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If you're a solution provider, vendor, developer or technologist with a vested interest in open-source PBX and VoIP, particularly Asterisk, your time is now.
That was the resounding theme of last week's Digium Asterisk World conference in Miami Beach, where a number of open-source devotees said the opportunity to push Asterisk platforms further into networking and infrastructure is pronounced like never before.
Enterprises are listening. So are SMBs. And the ongoing makeover of traditional networking and infrastructure channels has at last made room -- a lot of room -- for open-source PBX and VoIP, they say.
Open-source PBXes now account for 18 percent of all PBX sales in North America, contended John Malone, president and CEO of The Eastern Management Group, which studies the expanding open-source PBX market.
Presenting findings from recent Eastern Management Group studies at Digium Asterisk World, Malone noted that open-source PBX systems have costs 25 percent to 50 percent less than many proprietary systems but also have significant value-add opportunities for solution providers, given the GUIs, PBX appliances, gateways, VoIP trunking, installation costs and other elements needed as part of that system.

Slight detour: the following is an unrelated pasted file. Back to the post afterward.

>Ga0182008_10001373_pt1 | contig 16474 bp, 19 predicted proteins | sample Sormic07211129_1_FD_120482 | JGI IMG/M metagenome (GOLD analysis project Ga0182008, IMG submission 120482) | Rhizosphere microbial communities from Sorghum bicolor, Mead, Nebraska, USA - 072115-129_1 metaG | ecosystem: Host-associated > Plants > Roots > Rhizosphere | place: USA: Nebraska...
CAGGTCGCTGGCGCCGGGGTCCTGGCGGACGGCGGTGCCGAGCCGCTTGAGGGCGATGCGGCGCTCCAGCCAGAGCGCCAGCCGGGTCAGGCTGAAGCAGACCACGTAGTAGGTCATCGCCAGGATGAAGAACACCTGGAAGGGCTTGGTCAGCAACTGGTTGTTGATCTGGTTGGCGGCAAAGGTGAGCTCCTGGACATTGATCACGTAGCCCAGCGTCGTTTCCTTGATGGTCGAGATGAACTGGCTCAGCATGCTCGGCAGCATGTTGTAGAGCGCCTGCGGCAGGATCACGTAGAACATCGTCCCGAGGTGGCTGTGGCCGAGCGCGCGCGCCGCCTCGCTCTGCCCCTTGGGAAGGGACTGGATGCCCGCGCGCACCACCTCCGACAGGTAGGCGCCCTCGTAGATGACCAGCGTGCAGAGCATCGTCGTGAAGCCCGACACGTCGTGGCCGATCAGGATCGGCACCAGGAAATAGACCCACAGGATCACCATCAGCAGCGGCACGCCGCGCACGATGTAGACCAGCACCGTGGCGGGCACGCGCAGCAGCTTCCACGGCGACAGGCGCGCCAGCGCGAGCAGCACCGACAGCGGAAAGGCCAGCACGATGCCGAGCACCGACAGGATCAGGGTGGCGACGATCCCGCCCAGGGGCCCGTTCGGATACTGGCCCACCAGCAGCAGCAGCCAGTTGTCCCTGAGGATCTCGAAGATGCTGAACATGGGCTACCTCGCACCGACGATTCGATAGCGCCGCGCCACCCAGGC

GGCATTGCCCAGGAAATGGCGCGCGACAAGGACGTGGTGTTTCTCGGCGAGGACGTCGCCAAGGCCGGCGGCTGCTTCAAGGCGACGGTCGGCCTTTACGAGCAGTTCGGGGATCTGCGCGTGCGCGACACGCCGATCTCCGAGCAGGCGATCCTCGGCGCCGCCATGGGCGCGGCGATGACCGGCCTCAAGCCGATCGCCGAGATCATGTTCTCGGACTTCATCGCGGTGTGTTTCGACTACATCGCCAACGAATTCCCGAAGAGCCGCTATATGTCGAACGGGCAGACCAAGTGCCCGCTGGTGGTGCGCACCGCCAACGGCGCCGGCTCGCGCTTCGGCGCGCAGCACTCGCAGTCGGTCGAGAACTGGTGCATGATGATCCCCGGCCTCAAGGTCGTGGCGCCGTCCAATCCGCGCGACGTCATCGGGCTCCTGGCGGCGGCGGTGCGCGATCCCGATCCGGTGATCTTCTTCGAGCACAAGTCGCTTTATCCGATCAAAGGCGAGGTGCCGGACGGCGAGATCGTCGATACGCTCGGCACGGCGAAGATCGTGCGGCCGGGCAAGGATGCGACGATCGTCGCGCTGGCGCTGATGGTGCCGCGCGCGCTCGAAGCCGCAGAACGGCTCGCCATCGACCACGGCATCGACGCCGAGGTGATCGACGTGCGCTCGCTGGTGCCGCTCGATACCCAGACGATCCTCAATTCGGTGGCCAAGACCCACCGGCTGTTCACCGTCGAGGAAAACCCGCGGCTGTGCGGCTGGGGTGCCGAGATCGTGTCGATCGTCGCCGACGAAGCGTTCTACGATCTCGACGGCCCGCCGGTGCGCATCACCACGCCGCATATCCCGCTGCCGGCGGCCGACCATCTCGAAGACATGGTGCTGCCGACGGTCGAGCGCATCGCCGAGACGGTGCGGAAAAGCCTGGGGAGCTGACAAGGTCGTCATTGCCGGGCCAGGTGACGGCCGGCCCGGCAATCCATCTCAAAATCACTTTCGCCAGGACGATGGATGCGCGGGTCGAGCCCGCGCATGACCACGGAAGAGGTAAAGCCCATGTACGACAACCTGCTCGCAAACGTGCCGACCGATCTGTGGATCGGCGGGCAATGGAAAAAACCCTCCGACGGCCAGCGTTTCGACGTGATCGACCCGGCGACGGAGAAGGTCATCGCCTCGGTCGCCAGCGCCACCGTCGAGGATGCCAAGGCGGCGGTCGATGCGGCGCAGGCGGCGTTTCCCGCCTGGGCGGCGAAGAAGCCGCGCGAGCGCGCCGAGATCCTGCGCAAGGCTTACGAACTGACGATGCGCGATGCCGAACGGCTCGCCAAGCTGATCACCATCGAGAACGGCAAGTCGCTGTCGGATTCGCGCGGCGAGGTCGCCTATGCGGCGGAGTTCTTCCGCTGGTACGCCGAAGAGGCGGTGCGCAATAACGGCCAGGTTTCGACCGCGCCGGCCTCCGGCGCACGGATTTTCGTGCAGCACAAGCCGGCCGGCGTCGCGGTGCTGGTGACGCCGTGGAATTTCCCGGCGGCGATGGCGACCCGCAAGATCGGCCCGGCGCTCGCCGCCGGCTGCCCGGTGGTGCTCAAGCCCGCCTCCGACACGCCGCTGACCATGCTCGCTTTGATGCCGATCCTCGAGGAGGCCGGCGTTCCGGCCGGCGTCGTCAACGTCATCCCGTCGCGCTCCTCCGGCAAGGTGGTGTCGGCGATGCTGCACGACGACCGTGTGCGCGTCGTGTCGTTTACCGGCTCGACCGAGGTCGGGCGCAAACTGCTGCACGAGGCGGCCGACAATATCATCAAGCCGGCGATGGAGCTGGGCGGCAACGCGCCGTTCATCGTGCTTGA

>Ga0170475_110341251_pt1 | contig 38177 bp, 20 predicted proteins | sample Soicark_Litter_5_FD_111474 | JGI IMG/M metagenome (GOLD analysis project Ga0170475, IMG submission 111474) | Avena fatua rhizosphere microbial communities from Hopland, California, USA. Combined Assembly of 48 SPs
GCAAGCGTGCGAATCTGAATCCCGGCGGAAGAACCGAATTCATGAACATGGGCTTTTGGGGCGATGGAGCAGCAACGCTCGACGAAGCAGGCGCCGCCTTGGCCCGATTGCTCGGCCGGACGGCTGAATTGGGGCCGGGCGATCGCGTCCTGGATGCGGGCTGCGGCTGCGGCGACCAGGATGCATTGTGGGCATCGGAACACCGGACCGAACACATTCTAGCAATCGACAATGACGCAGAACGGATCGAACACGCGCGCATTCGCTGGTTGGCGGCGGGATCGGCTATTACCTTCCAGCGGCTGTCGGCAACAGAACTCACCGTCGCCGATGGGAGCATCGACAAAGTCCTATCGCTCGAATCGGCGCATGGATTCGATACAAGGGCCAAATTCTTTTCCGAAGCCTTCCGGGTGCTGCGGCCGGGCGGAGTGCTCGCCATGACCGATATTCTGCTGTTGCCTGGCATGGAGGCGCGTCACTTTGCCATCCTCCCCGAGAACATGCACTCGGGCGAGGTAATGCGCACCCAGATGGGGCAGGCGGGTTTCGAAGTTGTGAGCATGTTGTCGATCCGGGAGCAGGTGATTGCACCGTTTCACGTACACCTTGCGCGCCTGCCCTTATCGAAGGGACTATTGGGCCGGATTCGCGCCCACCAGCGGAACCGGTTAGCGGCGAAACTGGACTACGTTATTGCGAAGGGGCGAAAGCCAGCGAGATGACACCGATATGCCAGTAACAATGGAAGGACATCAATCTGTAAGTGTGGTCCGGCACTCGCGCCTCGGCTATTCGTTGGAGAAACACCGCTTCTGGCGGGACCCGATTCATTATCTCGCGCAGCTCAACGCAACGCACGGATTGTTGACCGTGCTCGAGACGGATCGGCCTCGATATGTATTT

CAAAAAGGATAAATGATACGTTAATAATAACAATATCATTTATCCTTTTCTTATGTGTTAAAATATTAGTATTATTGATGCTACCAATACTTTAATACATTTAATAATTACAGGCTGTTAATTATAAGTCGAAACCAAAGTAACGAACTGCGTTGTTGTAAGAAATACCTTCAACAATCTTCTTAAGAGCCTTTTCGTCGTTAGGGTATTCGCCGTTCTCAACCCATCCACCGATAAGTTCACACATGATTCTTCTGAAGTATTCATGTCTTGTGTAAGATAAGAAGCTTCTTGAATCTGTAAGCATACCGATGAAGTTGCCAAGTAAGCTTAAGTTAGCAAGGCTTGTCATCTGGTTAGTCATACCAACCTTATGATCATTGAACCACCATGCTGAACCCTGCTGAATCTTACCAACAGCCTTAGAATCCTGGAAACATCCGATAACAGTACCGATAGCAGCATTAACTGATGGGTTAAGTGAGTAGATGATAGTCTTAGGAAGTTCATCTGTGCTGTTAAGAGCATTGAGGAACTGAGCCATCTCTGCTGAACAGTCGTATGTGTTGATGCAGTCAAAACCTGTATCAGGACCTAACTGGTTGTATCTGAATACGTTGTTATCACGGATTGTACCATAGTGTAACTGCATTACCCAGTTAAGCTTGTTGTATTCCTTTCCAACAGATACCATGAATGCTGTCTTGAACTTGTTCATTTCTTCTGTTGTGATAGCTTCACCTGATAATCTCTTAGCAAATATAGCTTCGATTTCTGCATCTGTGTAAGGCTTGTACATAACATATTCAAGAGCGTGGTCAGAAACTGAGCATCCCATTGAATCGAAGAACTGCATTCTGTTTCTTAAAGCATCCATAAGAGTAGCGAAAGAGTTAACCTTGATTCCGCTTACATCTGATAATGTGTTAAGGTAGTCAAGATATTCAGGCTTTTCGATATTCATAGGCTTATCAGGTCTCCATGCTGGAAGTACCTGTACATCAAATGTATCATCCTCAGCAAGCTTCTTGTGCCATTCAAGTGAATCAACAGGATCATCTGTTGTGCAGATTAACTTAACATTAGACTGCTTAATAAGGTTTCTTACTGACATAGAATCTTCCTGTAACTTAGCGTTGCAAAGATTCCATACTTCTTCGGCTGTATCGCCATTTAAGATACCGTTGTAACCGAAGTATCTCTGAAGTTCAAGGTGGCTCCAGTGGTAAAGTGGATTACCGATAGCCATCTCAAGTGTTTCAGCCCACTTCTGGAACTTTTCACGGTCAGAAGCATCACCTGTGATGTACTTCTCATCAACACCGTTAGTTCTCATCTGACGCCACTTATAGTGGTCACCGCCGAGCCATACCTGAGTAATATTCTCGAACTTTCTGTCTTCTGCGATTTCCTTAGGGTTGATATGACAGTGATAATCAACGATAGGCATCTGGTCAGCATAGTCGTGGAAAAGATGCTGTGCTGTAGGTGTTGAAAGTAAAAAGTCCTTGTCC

Eastern Management Group has also found that the majority -- 55 percent -- of open-source PBX sales are repeat customers, many of whom are acquiring larger and more expansive systems as their businesses grow. More specifically, first-time open-source PBX customers install 63 percent of the systems with fewer than 10 phones, but returning open-source PBX customers claim 92 percent of all systems between 500 and 1,000 phones.
That, Malone suggested, is bad news for dominant enterprise players like Avaya and Cisco, and good news for VARs that have staked their businesses on the growth of open-source PBX in enterprises and SMBs alike.
Ruth Bridger, vice president of marketing at Xorcom, an Israeli manufacturer of Asterisk-based IPBX and channel banks, said 2010 will be the year Asterisk and open-source options finally go head to head with telephony and VoIP giants.
In a presentation, she tracked the growth of Asterisk and open-source over the past decade, saying that in 2005, the market made noise, then subsided a bit due to hype and unclear business models in 2006, then began to sprout anew in 2007 thanks to early enterprise adopters and venture capital infusions in open-source PBX and VoIP companies.
It was at that point, Bridger said, that enterprise customers began to experience fear, uncertainty and doubt around open-source PBXes and Asterisk -- discouraging for some observers, maybe, but actually a good sign, she explained.
"The instant you get FUD, that means you're alive. You exist. Someone has recognized you," Bridger said. "The economic downturn has turned into an accelerator for open-source solutions. You can't do without telephony in your system, and yet, if you want to make any changes, that comes with a price tag. The open-source PBX has reached a maturity level -- a flexibility -- where you can get a system based on open source and provide all of the telephony interfaces you need."